Thursday, March 27, 2014

Tenth lap

Write a scene that involves a shallow lake and a margarita.


Maria swam a few more laps in the shallow lake, counting the strokes to know when to turn back; twenty five strokes up, twenty five strokes back. Was this the seventh or the eighth lap? She couldn’t remember, decided it was the eighth and prepared herself to do two more. It was early in the season, so ten laps was about all she could manage; as the season progressed she would either increase to twenty laps, or change the stroke count to fifty up, fifty back. That was the nice thing about swimming in the lake, you just swim parallel to the shore and you could swim as many strokes as you like. When she was younger she liked to swim out into the middle of the lake, but as she got older she had learned that it was better to be closer to the shore in case a cramp came on or a boat came unexpectedly around the corner and into her cove.

She swam out twenty five strokes, then turned around to swim back, slowing down to a breast stroke and surveying the surroundings. The sun was starting to go down and the cove was starting to darken from the lengthening shadows of the trees and hills surrounding the cove. Overhead, the buzzards were circling lazily, looking for scavenge, or perhaps waiting for Maria to drown. A blue heron had flown in to the cove sometime around her fourth lap, and Maria was captivated by its grace and beauty. She knew the large bird would fly away as soon as she came out of the water, but for now it was lovely to look at and Maria felt that it’s presence added a sense of serenity to her late afternoon swim.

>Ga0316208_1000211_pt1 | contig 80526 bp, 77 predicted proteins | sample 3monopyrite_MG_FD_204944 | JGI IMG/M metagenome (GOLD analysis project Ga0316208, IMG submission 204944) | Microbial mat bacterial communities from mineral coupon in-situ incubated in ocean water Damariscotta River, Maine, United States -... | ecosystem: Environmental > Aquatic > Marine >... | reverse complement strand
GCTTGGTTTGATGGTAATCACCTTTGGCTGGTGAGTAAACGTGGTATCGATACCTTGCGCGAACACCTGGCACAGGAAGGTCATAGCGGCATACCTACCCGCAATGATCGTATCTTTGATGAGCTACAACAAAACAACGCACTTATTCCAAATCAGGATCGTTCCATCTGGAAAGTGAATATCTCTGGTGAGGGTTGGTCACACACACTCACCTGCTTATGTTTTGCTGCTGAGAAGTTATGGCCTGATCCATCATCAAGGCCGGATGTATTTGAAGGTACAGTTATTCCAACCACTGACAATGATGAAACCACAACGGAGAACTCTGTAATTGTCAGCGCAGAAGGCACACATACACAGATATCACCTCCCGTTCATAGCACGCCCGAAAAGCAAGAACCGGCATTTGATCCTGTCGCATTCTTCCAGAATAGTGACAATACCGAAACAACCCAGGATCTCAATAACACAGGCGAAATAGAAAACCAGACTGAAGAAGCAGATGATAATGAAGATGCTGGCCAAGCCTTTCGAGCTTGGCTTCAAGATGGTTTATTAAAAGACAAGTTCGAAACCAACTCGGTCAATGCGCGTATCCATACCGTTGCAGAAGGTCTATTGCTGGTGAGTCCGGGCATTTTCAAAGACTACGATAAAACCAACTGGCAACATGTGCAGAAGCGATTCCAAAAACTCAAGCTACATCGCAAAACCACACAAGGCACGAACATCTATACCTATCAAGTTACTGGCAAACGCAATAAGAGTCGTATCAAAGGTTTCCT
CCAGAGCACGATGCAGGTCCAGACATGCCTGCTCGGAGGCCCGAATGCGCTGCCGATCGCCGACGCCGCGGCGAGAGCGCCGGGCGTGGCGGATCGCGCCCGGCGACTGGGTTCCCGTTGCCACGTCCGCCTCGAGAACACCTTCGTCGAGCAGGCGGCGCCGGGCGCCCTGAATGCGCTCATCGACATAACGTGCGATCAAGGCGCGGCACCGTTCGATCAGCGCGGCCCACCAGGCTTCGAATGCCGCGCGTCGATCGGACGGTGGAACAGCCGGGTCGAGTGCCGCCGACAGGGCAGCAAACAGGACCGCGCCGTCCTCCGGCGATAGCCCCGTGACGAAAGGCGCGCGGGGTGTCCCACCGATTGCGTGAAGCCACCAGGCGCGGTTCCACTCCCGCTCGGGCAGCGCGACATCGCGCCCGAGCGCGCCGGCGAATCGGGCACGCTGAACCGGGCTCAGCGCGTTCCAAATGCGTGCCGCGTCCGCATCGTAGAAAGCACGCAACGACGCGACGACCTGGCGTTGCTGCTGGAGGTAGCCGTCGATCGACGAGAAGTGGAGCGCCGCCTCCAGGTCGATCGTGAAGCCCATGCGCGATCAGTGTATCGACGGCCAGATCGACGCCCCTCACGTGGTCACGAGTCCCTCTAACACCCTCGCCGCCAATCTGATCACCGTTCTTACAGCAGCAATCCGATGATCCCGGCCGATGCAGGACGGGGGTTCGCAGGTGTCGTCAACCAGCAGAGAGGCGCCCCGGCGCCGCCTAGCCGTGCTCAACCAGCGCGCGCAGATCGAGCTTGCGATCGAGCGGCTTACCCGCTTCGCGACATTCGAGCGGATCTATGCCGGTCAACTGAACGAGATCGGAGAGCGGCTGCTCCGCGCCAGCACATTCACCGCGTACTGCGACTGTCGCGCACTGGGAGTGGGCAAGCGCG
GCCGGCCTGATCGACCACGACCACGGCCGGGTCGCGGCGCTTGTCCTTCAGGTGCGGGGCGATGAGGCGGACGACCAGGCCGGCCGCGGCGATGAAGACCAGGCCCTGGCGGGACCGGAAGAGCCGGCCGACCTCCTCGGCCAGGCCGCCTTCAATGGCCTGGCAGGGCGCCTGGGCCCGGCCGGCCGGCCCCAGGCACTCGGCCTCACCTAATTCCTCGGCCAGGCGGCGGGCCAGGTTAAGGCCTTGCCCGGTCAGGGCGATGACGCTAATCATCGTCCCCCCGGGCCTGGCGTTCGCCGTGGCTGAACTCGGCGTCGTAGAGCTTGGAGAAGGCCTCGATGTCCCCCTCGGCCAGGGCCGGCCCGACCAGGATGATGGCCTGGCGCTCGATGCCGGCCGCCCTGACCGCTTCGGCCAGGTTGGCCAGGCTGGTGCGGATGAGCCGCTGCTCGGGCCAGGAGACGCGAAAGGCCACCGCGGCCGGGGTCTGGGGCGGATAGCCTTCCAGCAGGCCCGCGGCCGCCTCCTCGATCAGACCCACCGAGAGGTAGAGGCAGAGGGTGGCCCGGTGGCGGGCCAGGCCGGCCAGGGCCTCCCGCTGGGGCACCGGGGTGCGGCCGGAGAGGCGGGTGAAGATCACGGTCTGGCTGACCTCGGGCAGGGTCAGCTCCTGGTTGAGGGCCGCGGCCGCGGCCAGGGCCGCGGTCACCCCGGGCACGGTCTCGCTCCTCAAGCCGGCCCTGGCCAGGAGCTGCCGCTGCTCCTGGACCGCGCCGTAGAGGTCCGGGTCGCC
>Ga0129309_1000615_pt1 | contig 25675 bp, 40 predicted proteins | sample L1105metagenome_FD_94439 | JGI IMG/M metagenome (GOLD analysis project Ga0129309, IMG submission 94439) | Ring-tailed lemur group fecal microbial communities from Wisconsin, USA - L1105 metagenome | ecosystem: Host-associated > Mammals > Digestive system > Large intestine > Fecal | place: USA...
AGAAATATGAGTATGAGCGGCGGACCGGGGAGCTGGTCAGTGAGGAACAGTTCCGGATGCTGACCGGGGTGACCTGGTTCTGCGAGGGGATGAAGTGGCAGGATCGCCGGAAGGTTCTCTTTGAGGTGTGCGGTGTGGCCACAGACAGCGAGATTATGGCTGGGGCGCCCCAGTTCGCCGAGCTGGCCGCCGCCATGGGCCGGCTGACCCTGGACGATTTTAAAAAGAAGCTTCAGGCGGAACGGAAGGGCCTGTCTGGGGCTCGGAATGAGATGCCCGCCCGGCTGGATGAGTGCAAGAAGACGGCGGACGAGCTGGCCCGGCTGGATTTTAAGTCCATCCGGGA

At twenty five strokes she turned, this time swimming a side stroke, facing in towards the shore, when suddenly the heron startled and opened its large wings and flapped up and away. Maria lost count of her strokes as she turned back to see what had startled the bird, and just then she saw Frank coming down the trail towards her, carrying a small ice chest in one hand and a bag chair slung over his shoulder.

By the time she swam over to the edge and climbed out of the water, Frank had set up his chair next to hers and was pulling two plastic bottles from the ice chest. “I know you don’t like to drink beer right after your swim,” he said to her, shivering as she pressed her wet body against his back and neck, “so I brought you a Margarita instead!”

“Kind of defeats the purpose of the exercise,” Maria mentioned, though the grin on her face belied the gruffness of her tone. She took the bottle he proffered to her, twisting the top off and clicked her bottle against his. “But it was very clever of you to put it into water bottles.”